How does it work? Just as bees pollinate crops, members of the public ‘feed’ the plant by sending funds to its bitcoin wallet. As the balance grows, its leaves unfurl one by one.
Then, once it reaches its threshold – which varies from Plantoid to Plantoid – it will signal via “a display of colour and light” that it is ready to reproduce.
Okhaos’ website explains:
“Depending on their form and size, different Plantoids will require different amounts of funds, which they will store as ‘starch’ in their personal bitcoin wallets. Perhaps the initial Plantoid will need $1,000 to fully turn into a blossom.”
Using smart contracts running on the Ethereum blockchain, it will commission a team of humans Okhaos has found – designers, artists, coders – to create its offspring.
The project originated in a brainstorming session on ways to represent the blockchain in an artistic manner, one of Okhaos’ members, who wished to remain anonymous, told CoinDesk.
“It soon became clear to me that using the notion of a ‘Plantoid’ to instantiate a self-owned and self-sufficient art piece was the perfect way to illustrate the potential of this emergent technology,” they added.
The first Plantoid, which has so far received 0.01050490 BTC ($3.38) in online tips, is tucked away in Paris while a better location to display it is found.
Ideally, Okhaos say, this should be a place that’s publicly accessible so the Plantoid can perform its function of providing beauty and collecting money.
Artists earn a slice of each Plantoid’s tips and a cut from all of its future offspring (and their offspring, and so on) as a thank you for creating an attractive – and thus successful – specimen.
While certain characteristics of the Plantoid are effectively ‘hard coded’ into each specimen’s DNA, for example the logic that dictates its growth and reproduction, others are open for artistic interpretation.
“The rules underlying the reproduction [are] coordinated through the blockchain. In this way, individuals and groups are free to come and go according to the (autopoietic) laws of the work,” the group states. For example, active members of the plant’s DAO – its distributed governing team – can decide where it is exhibited or what it should look like.
While the first Plantoid was assembled from materials found in an abandoned train yard, new Plantoids will see greater variation both in their appearance and in their code, or ‘soul’. And while the appearance of the robot species may change over time, its relationship with human pollinators and craftsmen may do too:
“The first Plantoid is initially alone, but as time passes and more Plantoids are created from its collaboration with human beings – then new Plantoids will emerge, experimenting with new physical characteristics, but also diverse personalities and governance structures enabling them to communicate with other humans through the blockchain.”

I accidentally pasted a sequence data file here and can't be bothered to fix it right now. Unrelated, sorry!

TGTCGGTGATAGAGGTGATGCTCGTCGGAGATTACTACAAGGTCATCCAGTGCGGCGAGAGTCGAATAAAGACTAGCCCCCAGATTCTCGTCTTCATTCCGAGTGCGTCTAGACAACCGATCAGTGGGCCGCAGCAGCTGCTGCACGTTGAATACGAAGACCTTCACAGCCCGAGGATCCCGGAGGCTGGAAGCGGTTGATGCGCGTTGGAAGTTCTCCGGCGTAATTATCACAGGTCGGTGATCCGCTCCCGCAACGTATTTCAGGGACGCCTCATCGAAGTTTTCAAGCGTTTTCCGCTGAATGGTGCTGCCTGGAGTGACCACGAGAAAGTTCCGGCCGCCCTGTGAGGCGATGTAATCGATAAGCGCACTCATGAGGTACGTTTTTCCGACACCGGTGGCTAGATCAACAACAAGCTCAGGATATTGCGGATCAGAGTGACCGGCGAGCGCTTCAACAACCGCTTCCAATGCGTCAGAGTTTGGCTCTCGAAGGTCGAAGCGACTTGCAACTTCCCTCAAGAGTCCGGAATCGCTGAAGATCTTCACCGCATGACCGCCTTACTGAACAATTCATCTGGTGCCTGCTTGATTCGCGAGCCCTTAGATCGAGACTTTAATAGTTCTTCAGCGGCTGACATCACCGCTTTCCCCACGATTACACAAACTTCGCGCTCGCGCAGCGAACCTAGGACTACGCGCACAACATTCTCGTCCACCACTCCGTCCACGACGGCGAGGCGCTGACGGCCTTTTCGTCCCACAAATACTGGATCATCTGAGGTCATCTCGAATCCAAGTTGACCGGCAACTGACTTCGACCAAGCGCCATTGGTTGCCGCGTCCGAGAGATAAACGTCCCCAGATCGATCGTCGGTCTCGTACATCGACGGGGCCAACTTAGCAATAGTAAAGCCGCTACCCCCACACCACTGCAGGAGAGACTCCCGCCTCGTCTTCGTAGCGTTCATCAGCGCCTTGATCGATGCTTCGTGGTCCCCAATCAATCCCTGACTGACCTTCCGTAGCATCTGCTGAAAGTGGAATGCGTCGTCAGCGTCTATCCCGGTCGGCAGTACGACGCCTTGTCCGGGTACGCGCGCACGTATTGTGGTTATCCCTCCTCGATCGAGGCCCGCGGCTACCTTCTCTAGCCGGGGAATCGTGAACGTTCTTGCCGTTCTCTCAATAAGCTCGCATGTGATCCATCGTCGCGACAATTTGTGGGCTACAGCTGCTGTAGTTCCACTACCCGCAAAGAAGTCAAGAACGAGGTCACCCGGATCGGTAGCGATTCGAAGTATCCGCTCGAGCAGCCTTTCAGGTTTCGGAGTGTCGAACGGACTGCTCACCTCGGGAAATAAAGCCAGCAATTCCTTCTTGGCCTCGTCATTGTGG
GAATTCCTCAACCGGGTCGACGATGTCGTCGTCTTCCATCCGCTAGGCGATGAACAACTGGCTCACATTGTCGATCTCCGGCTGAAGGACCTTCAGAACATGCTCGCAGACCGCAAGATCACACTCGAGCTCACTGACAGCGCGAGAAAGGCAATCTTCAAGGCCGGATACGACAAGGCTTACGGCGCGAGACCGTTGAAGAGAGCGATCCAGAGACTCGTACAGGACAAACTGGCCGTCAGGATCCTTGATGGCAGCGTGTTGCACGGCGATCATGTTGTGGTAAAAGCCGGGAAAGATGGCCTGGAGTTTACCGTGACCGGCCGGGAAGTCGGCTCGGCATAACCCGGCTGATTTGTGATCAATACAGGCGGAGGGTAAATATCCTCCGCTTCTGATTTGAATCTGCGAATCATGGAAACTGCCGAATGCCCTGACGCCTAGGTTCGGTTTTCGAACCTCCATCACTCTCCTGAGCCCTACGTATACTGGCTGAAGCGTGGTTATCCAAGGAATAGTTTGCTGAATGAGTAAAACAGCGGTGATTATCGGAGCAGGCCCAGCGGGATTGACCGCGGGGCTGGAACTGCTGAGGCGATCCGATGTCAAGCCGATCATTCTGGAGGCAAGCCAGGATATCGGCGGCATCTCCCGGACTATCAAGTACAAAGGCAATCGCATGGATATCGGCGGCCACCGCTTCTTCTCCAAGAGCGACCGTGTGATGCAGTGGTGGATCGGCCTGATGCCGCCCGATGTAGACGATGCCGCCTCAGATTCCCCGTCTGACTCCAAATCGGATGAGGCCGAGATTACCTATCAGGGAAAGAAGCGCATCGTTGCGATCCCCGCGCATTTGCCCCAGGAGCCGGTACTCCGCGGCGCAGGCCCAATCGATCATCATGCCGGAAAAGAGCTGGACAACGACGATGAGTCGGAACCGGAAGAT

Further down the line, if smart contracts governing it are sophisticated enough, a Plantoid may even be able make decisions like which artists to hire of its own accord.
Smart contract technology, a concept birthed by cryptographer Nick Szabo, has opened up the possibility of companies that can run without human control.
On the Ethereum blockchain for example, a cluster of these self-executing contracts can create a rudimentary business (aka a DAO) that functions using the logic ‘if X, then Y’.
Today, something that would have taken a group of people both time and legal costs to achieve can be executed with just a few lines of code. Here, the code itself forms an “incorruptible” rulebook, a new kind of law enshrined in cryptography.
If this concept is taken to its extreme, DAOs will not just represent a group seeking to outsource labour into “computationally intractable tasks” but will be made for robots, by robots.
A video posted by nonhumans.net (@nonhumans_dot_net) on Jan 15, 2015 at 7:25am PST
There are still legal hurdles to overcome however. One day robots may be granted ‘legal personhood’ and the ability to own things like money and property, but for now that’s still a distant dream.
This can be both beneficial to robot artists (see the bot who was released by police after ordering ecstasy online) and limiting (see the Legend of Zelda characters-turned artists – shown above – whose profits are hauled up in a trust fund until they have a way to spend their money).
But for Okhaos, this ‘algorythmic personhood’ doesn’t need a stamp of approval from lawmakers. It’s already here, they say:
“A Plantoid can be be said to own itself, and in that way to be a free, or autonomous agent. A Plantoid may come and visit you (you may be allowed to look after it for a while), and a gallery may wish to exhibit them, but it is not possible to own one, and should they decide to leave you cannot stop them.”